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The people's voice was not heard

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posted on Jan, 19 2017 @ 01:05 PM
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a reply to: eriktheawful

No, I'm saying that 63,000,000 Americans voted for Hillary. By saying that the American people won does that mean you're calling 63,000,000 people un-American?
edit on 1/19/2017 by LumenImagoDei because: (no reason given)




posted on Jan, 19 2017 @ 01:09 PM
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You scorched them a good one with that reply. She's not POTUS because the popular vote does not elect the president. WHY???? is it so hard for the left to grasp this fact.a reply to: watchitburn



posted on Jan, 19 2017 @ 01:11 PM
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a reply to: Bobaganoosh

This has nothing to do with left vs right, it has to do with people saying something false repeatedly.



posted on Jan, 19 2017 @ 01:12 PM
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a reply to: FauxMulder

Ironically, the same person who coined the phrase "tyranny of the majority" (Adams) was also the guy who used his party's control of Congress to pass laws (Alien and Sedition Acts) to lock up newspaper editors who supported his opponent (Jefferson) and to almost triple the time it took to become a naturalized citizen (increasing residency requirement from 5 to 14 years) in order to suppress the pro-Jefferson vote (Jefferson being popular amongst immigrants).

I do however appreciate the rationale behind the fear of direct democracy — that a simple majority might act in their own interests and against the interests of the minority (not to be mistaken for a simple difference of opinion). That said, a minority that assumes power and acts in its own interest against the majority or a collection of other minorities groups is no less tyrannical and certainly possessing less of a mandate.

None of that really has anything to do with the map that you keep posting though. Furthermore, as Trump supporters are want to do, you focus on only the aspects of the EC that you believe fit your argument. Specifically when it comes to the "tyranny of the majority," one of the principal concerns the EC was intended to address was in fact a populist movement installing a despot. In other words, even if Trump had won the popular vote, the intention was that if electors viewed a candidate like Trump as a clear threat to the country, faithless electors would override the vote of the populist movement.

There's a whole lot of cognitive dissonance when it comes to Trump supporters extolling the virtues of indirect democracy on top of the absurdity of members of a populist movement going on about the "tyranny of the majority."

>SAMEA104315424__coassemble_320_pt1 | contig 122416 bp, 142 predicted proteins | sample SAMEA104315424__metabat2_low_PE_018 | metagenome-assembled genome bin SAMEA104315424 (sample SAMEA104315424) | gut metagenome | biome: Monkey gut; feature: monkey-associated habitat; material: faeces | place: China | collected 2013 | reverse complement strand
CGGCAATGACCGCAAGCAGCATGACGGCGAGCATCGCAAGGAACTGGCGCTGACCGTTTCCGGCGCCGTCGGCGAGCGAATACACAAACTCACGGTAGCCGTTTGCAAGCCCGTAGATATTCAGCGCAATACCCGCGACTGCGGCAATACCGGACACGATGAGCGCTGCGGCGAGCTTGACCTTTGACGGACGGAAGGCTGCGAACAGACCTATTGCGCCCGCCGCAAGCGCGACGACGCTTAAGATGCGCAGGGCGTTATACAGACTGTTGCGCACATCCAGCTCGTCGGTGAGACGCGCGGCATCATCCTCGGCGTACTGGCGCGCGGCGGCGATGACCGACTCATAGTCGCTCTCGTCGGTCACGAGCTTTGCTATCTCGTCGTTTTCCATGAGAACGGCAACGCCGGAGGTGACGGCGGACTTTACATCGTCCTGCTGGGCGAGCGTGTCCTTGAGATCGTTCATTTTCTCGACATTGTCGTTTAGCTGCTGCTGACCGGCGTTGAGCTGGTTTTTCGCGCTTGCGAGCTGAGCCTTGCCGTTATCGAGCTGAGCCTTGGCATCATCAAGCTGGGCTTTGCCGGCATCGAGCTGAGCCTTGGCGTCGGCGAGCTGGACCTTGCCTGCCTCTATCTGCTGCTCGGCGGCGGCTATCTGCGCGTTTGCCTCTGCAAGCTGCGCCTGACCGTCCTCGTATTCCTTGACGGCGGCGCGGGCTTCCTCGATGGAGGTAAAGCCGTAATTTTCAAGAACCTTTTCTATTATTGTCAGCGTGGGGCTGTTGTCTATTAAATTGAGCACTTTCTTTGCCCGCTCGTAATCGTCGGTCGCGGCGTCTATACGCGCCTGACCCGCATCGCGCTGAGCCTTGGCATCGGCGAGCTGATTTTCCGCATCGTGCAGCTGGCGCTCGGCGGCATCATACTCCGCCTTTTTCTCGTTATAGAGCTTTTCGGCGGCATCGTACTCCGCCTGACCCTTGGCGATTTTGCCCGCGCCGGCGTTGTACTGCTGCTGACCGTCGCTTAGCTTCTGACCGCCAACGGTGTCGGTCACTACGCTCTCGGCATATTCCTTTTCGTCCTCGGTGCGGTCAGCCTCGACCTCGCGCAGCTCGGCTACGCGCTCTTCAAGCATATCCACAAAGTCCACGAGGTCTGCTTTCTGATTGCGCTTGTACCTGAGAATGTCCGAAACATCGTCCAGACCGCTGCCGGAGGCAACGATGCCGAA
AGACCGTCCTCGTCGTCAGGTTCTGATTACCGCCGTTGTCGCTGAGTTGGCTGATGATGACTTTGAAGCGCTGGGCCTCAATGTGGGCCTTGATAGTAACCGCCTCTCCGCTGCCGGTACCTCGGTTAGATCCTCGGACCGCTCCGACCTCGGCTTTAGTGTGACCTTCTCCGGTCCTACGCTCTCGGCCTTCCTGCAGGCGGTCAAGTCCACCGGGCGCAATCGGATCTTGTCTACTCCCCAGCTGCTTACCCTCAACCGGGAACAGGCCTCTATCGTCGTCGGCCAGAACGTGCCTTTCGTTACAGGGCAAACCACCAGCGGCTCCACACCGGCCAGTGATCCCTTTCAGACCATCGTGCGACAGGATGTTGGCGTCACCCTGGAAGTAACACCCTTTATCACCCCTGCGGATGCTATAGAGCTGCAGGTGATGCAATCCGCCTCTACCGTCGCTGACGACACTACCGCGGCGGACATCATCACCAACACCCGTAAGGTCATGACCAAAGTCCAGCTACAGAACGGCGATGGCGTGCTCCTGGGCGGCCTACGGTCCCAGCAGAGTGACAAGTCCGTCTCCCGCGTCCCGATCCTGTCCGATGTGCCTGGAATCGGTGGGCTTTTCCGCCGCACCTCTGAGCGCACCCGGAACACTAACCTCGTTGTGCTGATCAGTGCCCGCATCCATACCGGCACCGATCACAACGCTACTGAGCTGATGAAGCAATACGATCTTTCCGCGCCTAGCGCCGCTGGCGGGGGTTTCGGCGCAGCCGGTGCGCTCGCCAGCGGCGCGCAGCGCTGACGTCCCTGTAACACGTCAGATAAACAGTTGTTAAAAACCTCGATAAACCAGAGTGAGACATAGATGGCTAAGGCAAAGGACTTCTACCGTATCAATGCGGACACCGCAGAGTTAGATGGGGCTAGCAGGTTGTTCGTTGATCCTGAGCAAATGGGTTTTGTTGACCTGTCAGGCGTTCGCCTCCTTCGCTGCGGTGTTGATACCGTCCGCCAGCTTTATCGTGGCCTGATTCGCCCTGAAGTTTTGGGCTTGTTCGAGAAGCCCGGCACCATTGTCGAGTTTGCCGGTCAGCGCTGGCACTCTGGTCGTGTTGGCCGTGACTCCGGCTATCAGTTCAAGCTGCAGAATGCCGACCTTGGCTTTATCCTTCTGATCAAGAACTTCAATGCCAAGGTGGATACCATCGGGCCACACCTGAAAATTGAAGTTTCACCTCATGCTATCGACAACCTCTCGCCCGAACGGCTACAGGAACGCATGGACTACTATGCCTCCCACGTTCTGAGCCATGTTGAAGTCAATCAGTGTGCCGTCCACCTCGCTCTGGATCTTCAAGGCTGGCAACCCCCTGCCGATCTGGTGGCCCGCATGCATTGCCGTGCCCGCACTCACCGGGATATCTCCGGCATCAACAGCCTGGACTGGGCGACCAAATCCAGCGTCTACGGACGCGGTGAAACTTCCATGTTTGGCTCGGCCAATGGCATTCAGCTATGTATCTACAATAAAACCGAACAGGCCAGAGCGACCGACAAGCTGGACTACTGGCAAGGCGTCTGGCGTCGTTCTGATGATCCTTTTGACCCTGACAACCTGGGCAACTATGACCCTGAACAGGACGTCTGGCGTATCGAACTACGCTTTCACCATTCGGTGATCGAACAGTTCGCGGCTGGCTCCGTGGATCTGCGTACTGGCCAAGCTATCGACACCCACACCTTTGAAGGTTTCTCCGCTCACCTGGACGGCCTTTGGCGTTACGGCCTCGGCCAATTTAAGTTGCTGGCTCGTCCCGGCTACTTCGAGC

Trump has no popular mandate (he doesn't even have popular approval of his transition). He won the election. He'll be sworn in tomorrow and we'll see what happens from there. If he appeals only to or governs in the interest of only his core supporters, he'll face a backlash that puts the current negative reception in proper context. Believe me.

edit on 2017-1-19 by theantediluvian because: (no reason given)



posted on Jan, 19 2017 @ 01:15 PM
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originally posted by: LumenImagoDei
a reply to: projectvxn

Have you not read through the thread? I've already said that my beef isn't with the electoral college, it is with Trump supporters repeating over and over that the American people won when the American people favored Hillary over Trump.


I got that. It isn't the system we use.

If we had a popular vote system entirely 4 states would elect the president and the rest of the nation would have zero representation at the voting booth.

2 or 3 million votes in California does not represent the entirety of the US and its interests.

Your argument here is moot.



posted on Jan, 19 2017 @ 01:16 PM
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originally posted by: Krazysh0t
a reply to: LumenImagoDei

Because apparently California isn't a part of the United States anymore. I dunno. Trump supporter rhetoric rarely makes sense to me.


Only their scores of illegal voters aren't part of the United States (or, at least soon won't be part of the United States...)



posted on Jan, 19 2017 @ 01:18 PM
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a reply to: Krazysh0t

Look at the electoral map and then make your own judgement, and isn't it great that the states with lax voter id laws are the ones that are most heavily blue 🤔



posted on Jan, 19 2017 @ 01:20 PM
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a reply to: burdman30ott6

Is Comrade Trump going to allow Putin invade and annex California? If you have some actual evidence of millions of illegal votes, let's see it.



posted on Jan, 19 2017 @ 01:23 PM
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originally posted by: avgguy
a reply to: Krazysh0t